When the trial was finally made, the judge listened to everyone's account and after some consideration, judged that the master sweep was guilty of theft.  Consequently, he was sentenced to ten years of hard labour, despite his vehement protest that he did not commit the crime.  This was the actual outcome of a real case that the workshop trial was based upon.

While everyone thought that was the end of the story, with most of us agreeding that the master sweep was indeed guilty of stealing the ring (based on his drinking problem, his past history of minor thefts, his desire to marry), we were told of what actually happened, which I find to be quite disturbing.

The master sweep was innocent!

What happened was that the junior maid had stolen the ring and slipped it into the master sweep's coat pocket without his knowledge.  Her plan was to have the master sweep find the ring in his pocket once he had left the house, assuming that he would then take it to the pawn shop to get the money necessary to marry her.

What she hadn't expected was for the lady of the house to be looking for that particular ring that morning (as the lady had many other rings to wear), and for the situation to spiral out of her control.  She kept quiet throughout the trial to save her own skin, and watched in silence as the master sweep was condemned to ten years of hard labour.

The records taken from the village's archives showed that, after the trial, the junior maid continued to work in the household for another few years before she married someone else and moved to another place.  Meanwhile, the wronged master sweep did indeed serve ten years of hard labour for a crime that he did not commit, after which he came out of prison a broken man and drifted from place to place without ever settling down at any one place for long.  He died after a few years out of prison.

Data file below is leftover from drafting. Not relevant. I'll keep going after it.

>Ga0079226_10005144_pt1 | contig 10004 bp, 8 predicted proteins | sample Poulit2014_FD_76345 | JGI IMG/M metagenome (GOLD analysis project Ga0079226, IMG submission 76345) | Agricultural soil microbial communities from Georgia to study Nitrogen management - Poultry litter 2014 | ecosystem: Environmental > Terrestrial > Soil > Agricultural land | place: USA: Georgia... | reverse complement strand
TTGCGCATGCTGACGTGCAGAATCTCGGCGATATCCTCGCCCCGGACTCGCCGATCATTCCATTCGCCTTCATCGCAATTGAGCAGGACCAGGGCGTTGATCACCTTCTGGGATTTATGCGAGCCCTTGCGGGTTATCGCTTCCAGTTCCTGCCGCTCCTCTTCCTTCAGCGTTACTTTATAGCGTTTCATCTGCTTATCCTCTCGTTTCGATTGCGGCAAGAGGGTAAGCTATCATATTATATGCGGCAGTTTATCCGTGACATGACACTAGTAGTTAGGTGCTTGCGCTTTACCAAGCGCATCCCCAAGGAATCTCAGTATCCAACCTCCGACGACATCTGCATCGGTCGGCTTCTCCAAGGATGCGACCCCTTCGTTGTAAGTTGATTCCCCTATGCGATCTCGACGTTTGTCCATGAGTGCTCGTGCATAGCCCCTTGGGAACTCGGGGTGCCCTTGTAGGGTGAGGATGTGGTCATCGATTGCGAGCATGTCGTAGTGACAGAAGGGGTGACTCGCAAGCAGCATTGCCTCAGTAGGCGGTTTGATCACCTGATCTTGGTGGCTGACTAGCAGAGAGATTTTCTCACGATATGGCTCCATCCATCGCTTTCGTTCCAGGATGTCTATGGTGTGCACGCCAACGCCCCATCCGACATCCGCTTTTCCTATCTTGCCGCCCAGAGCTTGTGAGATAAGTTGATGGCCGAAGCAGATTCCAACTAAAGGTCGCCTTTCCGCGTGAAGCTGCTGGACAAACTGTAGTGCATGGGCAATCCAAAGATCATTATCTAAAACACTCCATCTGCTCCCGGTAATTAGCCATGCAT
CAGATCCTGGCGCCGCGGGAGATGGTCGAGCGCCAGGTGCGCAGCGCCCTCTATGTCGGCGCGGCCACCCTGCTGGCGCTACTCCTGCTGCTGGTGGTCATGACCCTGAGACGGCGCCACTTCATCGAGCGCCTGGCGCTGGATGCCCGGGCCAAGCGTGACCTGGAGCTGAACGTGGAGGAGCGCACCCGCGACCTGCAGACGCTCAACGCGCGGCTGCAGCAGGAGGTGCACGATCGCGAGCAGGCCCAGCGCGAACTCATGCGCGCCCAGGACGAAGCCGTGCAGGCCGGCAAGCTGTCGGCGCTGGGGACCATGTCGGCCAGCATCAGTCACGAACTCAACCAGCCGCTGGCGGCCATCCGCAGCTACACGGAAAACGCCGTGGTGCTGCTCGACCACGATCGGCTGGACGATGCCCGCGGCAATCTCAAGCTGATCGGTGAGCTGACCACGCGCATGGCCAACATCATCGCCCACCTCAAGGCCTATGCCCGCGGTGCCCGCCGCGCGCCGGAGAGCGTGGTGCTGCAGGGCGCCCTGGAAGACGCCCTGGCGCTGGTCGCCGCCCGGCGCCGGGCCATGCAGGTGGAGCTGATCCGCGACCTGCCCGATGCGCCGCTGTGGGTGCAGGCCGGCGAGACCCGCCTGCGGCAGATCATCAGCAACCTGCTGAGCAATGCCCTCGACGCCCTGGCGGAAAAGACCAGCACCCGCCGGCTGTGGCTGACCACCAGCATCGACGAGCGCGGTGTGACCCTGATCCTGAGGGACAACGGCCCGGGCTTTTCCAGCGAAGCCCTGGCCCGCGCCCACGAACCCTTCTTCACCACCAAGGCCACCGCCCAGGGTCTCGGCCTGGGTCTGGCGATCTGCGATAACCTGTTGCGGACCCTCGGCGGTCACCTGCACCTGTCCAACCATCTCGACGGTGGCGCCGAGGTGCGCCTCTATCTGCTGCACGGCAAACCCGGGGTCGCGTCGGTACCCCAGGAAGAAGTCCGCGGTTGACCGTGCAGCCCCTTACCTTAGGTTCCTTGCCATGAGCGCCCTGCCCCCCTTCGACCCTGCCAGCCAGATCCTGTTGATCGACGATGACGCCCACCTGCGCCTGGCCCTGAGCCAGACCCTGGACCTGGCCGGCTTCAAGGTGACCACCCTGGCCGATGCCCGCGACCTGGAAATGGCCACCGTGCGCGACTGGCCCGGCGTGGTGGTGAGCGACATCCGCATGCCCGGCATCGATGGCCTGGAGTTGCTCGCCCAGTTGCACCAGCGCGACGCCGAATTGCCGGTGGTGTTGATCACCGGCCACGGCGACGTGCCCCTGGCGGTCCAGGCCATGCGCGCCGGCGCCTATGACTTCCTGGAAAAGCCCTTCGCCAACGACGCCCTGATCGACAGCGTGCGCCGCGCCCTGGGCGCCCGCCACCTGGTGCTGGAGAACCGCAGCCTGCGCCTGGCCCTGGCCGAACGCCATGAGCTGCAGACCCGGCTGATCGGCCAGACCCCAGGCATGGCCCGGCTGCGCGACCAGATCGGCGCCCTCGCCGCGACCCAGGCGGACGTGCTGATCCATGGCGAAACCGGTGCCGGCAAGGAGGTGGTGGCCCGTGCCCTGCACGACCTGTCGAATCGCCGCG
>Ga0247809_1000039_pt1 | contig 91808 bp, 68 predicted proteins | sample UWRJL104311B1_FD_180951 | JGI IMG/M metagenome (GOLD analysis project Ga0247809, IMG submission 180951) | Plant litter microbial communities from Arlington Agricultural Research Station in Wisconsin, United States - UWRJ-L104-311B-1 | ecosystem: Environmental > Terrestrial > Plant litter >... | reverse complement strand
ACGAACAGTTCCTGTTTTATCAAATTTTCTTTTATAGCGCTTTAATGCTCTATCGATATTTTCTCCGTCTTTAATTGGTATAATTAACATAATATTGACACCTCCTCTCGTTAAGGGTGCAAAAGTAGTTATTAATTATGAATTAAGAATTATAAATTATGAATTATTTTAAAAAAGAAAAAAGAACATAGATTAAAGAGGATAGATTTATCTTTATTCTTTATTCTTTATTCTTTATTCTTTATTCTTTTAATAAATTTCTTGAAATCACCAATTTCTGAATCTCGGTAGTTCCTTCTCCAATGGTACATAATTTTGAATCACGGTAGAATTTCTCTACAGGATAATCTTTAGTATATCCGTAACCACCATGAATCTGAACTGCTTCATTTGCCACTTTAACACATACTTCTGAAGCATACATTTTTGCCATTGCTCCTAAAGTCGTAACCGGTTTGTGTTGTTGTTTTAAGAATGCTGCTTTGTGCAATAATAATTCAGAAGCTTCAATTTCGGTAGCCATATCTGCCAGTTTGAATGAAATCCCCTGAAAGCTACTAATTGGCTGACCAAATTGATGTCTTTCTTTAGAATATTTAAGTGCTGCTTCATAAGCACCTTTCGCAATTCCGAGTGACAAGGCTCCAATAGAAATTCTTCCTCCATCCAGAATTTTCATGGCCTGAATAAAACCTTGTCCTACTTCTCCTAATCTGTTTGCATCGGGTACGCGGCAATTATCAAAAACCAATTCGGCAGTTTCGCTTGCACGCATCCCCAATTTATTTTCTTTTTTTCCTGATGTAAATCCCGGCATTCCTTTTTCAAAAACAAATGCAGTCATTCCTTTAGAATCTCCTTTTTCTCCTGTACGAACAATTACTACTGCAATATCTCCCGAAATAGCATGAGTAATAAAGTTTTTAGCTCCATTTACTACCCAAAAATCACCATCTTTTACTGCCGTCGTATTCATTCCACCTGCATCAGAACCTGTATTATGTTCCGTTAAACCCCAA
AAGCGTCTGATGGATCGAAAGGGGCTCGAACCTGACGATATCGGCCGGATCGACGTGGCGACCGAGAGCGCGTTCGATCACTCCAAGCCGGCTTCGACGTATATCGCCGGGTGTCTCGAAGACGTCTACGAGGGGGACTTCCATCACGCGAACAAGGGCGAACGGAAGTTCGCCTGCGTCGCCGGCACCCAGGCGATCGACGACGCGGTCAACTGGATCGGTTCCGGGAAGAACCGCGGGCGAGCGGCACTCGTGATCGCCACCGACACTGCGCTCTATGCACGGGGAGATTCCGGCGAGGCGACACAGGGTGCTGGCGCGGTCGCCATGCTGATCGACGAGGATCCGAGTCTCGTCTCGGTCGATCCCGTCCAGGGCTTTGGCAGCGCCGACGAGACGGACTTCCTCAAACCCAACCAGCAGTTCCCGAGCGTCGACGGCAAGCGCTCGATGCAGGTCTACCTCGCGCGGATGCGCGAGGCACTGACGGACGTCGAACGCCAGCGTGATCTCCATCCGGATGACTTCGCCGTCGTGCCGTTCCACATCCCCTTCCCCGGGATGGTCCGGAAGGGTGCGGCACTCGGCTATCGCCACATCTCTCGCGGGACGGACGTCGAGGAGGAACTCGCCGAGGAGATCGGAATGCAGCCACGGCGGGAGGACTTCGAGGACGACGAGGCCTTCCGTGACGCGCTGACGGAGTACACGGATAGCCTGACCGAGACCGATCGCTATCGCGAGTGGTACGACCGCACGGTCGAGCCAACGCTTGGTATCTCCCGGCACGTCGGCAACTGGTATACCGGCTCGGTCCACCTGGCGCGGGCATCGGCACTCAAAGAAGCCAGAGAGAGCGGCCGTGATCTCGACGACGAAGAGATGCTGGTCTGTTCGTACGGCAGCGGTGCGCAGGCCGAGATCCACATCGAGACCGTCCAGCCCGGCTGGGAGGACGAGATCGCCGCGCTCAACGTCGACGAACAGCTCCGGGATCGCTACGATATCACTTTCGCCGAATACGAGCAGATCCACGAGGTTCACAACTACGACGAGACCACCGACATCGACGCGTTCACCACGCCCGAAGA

I was shocked after being told the truth of what actually took place.  I am not sure what I am more disturbed by: that someone (the junior maid) could let an innocent man (someone she was going to marry!) go to jail on her behalf, or that I, along with many others in that workshop, was too quick to judge and was too sure of what I thought was right.  The thought of potentially inflicting injustice upon an innocent man is utterly mortifying.


  1. Gosh that is chilling! You described the day so well I could imagine being there. Experiences like that remind us that, imperfect as today's world may be, we've come a long way since Victorian days!

    1. I was very shocked and disturbed by the revelation at the end of the trial, and kept thinking about it on the way home. Humans are very complex creatures. :-)

  2. That's how we we felt when we did the trial at Williamsburg.

    1. I always appreciate coming away from a field trip feeling challenged, because that's when I feel that I've really learned something beyond the normal expected 'outcomes'. It troubles me though, to learn that people are capable of such betrayals.